A Look at the Rocky Movies


When families get together for the holidays, they often get into heated debates about politics, religion, sports, or current events.  During Christmas Eve dinner this year, some of my cousins and I had a far more interesting discussion -- we chatted about our favorite movies.  Eventually, we started talking about Sylvester Stallone's Rocky franchise and ranked them from best to worst.  We all had different favorites (and we all agreed that Rocky V was the worst, with some, like me, enjoying it more than others). Overall the series, for all its cornball cheesiness and predictability, is a beloved saga about one of the greatest characters in cinema history.

Here's my overview of the saga:

Rocky -- The original film, written by Sylvester Stallone and directed by John Avildsen, won the Academy Award for Best Picture of 1976.  The now familiar story follows an underdog boxer nicknamed "The Italian Stallion" who gets a shot at the title against the charismatic champion Apollo Creed.  All he wants to do is "go the distance" by avoid getting knocked out, and, of course, win the love of his lady Adrian.  Realistic, full of humor and drama, this is a definite crowd-pleaser that stands the test of time.

Rocky II -- Sylvester Stallone started directing the sequels with this film as he continued the adventures of his pugilistic hero.  This 1979 followup is one of the lesser Rocky films but it still has its moments of greatness.  Taking place immediately after the conclusion of the previous film, Rocky Balboa and Apollo Creed have been beaten to a pulp and are dealing with the repurcussions of their epic bout.  Rocky gets odd jobs trying to make money to pay his bills while having to address physical ailments from years of getting pulverized in the ring and having to face upcoming fatherhood when he learns that Adrian is pregnant.  Champion Apollo has to overcome public reaction and media scrutinity over the fact that a "nobody" from Philadelphia almost defeated him.  The inevitable rematch finally takes place and it is just as epic as in the first film, ending with both fighters on the mat about to be counted out.  In a movie that feels meandering at times and tries too hard to match the beats from the first film, the conclusion is still riveting.

Rocky III -- Some people view this 1982 sequel as cliched and cartoonish, but even though it may not be a perfect movie, it is without a doubt my favorite.  I can watch this over and over again.  Rocky is now champion of the world, fighting easy opponents hand-picked by his handlers, raking in the money, living a fairytale life.  Along comes a challenger named Clubber Lang (in a star-making performance by Mr. T) who's hungrier than he is -- as hungry as Balboa was himself back in the early days when he had nothing to lose.  Rocky loses the title, his manager Mickey (played by the great Burgess Meredith) dies, and he loses confidence in himself.  Apollo (Carl Weathers at his best), the nemesis of the first two films, now becomes the mentor, helping Rocky recapture the "eye of the tiger" and win the title again.  Yes, it's corny and predictable.  Yes, some of the dialogue and action are laughable -- but all in a good, entertaining way.  This movie never grows old for me.  It's a cult classic.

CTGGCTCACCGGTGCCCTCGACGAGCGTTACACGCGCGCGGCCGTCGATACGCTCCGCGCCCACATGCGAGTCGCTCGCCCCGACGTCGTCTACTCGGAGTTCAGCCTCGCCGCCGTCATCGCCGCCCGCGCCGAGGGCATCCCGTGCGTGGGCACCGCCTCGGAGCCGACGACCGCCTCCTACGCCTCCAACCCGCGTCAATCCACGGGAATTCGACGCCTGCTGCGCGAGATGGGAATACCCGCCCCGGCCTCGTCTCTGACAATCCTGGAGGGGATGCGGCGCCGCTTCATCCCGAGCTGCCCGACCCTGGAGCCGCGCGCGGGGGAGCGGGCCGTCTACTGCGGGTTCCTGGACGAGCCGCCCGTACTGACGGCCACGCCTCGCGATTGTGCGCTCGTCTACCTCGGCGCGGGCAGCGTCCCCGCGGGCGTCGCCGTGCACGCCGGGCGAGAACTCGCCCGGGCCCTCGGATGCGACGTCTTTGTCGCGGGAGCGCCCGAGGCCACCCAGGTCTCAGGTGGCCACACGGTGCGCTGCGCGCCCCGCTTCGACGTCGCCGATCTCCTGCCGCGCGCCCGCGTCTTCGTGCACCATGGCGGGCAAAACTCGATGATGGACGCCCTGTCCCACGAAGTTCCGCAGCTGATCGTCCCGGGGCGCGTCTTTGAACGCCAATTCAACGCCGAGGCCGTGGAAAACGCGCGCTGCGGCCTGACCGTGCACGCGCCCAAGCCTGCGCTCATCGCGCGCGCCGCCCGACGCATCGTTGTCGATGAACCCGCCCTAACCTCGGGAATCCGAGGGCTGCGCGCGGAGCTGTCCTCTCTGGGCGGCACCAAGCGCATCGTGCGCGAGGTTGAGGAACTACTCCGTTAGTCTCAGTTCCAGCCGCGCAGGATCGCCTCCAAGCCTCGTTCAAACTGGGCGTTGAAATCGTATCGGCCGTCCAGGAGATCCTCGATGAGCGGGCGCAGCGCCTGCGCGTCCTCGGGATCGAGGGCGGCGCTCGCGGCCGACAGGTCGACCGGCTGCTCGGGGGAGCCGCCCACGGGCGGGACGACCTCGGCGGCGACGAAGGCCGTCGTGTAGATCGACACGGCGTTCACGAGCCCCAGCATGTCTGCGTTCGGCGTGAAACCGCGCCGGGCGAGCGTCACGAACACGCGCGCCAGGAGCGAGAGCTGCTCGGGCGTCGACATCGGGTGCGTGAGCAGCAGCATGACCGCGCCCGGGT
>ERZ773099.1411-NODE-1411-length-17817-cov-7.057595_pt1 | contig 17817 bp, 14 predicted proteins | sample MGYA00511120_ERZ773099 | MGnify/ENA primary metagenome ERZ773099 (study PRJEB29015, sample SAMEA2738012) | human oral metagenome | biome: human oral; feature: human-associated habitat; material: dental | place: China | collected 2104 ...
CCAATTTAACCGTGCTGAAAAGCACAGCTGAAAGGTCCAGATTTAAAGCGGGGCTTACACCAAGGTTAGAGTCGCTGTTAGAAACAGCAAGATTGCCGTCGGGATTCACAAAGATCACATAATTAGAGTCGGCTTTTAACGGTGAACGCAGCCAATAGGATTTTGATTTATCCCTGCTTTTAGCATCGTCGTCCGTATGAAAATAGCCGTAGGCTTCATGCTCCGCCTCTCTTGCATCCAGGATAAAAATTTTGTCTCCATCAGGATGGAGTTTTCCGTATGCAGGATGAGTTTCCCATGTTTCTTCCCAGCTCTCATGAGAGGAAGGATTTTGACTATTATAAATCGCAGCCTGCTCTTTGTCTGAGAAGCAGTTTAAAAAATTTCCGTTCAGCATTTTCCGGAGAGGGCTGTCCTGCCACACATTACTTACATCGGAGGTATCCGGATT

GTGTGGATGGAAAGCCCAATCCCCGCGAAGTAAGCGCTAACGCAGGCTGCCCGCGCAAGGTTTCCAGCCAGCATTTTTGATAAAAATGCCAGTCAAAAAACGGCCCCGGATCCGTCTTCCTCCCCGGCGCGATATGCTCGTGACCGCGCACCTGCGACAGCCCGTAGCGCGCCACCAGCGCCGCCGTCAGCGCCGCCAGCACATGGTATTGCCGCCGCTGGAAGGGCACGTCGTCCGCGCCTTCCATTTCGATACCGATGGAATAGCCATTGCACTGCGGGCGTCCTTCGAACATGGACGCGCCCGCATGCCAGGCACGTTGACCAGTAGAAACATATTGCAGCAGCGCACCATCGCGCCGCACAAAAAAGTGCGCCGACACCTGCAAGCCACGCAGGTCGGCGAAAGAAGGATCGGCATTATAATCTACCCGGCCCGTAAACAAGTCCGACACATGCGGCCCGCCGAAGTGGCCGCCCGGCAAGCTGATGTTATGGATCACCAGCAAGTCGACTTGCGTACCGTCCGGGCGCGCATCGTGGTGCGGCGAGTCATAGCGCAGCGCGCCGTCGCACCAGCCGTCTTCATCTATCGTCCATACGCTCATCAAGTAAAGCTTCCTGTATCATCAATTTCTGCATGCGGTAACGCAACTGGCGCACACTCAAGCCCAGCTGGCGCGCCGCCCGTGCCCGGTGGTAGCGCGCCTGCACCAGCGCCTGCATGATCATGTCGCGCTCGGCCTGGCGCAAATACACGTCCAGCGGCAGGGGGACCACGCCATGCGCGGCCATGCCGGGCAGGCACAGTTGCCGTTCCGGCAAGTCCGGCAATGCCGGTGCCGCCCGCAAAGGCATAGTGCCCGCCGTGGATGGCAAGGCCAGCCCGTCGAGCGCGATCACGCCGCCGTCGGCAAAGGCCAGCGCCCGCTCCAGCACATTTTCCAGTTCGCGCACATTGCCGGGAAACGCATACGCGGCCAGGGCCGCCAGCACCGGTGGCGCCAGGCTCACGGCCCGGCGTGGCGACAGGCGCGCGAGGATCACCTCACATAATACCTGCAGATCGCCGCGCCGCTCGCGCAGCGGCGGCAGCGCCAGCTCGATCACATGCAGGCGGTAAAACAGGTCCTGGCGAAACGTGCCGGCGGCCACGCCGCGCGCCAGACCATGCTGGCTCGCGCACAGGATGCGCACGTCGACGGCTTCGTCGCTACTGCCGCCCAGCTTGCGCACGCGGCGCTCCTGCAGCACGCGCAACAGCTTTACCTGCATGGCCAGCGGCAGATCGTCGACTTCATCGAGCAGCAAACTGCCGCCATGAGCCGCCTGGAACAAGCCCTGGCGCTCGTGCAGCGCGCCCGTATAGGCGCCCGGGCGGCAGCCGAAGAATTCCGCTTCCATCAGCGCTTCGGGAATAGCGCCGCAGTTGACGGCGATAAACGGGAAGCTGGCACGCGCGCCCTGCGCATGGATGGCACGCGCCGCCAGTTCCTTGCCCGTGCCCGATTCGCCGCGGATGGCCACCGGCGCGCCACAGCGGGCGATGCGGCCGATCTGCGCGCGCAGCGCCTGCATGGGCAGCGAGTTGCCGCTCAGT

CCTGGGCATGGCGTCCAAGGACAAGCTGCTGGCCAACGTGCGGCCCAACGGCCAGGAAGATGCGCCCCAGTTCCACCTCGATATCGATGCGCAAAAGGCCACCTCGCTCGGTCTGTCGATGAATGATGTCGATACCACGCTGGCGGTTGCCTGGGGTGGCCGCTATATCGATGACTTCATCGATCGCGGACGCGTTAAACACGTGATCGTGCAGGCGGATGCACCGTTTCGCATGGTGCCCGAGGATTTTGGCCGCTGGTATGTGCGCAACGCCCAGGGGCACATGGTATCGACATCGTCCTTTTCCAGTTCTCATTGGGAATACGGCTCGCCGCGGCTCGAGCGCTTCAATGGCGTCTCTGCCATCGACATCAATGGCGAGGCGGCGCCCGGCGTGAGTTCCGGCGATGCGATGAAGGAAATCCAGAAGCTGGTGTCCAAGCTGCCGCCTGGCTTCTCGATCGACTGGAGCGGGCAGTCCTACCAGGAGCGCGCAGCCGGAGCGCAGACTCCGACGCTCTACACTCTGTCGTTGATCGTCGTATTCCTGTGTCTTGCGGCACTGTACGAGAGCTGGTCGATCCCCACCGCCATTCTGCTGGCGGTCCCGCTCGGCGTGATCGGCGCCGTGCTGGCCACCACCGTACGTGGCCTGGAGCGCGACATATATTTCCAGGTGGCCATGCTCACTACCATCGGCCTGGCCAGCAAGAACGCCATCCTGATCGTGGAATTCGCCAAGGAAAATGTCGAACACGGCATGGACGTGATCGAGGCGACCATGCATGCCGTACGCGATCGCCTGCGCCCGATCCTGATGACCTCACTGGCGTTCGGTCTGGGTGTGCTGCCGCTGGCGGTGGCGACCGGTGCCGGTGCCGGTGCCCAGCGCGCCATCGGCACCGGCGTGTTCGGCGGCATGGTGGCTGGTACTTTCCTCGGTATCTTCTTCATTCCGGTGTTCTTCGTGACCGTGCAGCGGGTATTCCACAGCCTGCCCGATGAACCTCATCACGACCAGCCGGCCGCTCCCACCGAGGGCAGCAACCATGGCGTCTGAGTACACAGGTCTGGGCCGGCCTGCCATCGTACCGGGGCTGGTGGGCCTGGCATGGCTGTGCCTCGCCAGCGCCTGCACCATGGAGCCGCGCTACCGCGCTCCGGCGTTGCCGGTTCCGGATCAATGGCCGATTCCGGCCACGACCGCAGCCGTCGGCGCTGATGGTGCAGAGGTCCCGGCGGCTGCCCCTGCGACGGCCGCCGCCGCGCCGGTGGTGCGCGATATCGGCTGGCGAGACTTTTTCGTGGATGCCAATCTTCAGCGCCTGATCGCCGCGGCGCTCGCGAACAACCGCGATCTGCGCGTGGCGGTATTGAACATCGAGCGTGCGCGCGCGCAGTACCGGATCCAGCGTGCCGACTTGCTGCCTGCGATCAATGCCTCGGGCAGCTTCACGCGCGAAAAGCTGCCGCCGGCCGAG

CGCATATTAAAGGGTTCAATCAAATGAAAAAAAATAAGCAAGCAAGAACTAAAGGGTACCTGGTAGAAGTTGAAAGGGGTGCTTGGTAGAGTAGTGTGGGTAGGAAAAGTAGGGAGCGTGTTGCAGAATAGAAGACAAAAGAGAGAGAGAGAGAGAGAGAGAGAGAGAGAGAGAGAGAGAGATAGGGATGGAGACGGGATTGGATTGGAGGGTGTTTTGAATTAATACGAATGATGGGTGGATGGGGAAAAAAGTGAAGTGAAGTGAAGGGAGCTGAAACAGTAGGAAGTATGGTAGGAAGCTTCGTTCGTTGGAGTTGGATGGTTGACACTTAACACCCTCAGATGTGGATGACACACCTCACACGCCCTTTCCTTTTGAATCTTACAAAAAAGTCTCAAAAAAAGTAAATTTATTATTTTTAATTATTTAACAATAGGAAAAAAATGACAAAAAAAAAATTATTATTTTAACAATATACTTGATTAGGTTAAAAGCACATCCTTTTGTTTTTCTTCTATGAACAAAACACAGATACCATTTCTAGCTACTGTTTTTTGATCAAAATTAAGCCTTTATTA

Rocky IV -- I'm surprised how many people consider this to be their favorite Rocky movie.  It's fun and exciting, but it's also ultra-cartoonish and jingoistic. This was made in 1985 during Stallone's "patriotic" period (the same year as the first Rambo sequel) at the height of the Ronald Reagan Cold War era with the "Evil Empire" Soviet Union.  A steroid-pumped Ivan Drago (played by Dolph Lundgren) is the villainous opponent, so fearsome he actually kills Apollo Creed in the ring.  Rocky goes to Russia to battle for revenge and national honor.  In the end, even the Russians are cheering for the Italian-American Stallion.  What finally killed Communism in the U.S.S.R?  Rocky Balboa.

Rocky V -- Considered by many to be the worst and most boring episode in the Rocky saga, I still think this film has its nice moments.  Tommy Gunn (played by Tommy Morrison) is a punk of a bad guy, and the climactic battle is a wimpy street fight, but I give Stallone credit for trying to bring the character back to his roots, having him lose his fortune and address the dark marketing side of professional boxing, with greedy promoters playing with the lives of aspiring fighters who give their blood, sweat, and tears in pursuit of the dream, only to be cast aside or used as pawns for profits they never see.  The movie fails on many levels, but in my opinion, it adds a lot to Rocky's character. 

Rocky Balboa -- Sylvester Stallone finally brought his character back in 2006 in a surprising, critically acclaimed, box-office winner.  With an all-too-true storyline based on old fighters coming out of retirement for one more stab at glory, the plot resonated, and Rocky was as heartwarming and likable as ever.  It was a nice way to end the saga and it managed to wipe away the bad memory of Rocky V, sending Balboa out in style.

Rocky Balboa continues to be a great American character that moviegoers can relate to and root for.  Some might call the Rocky movies guilty pleasures, but I call them true classics.

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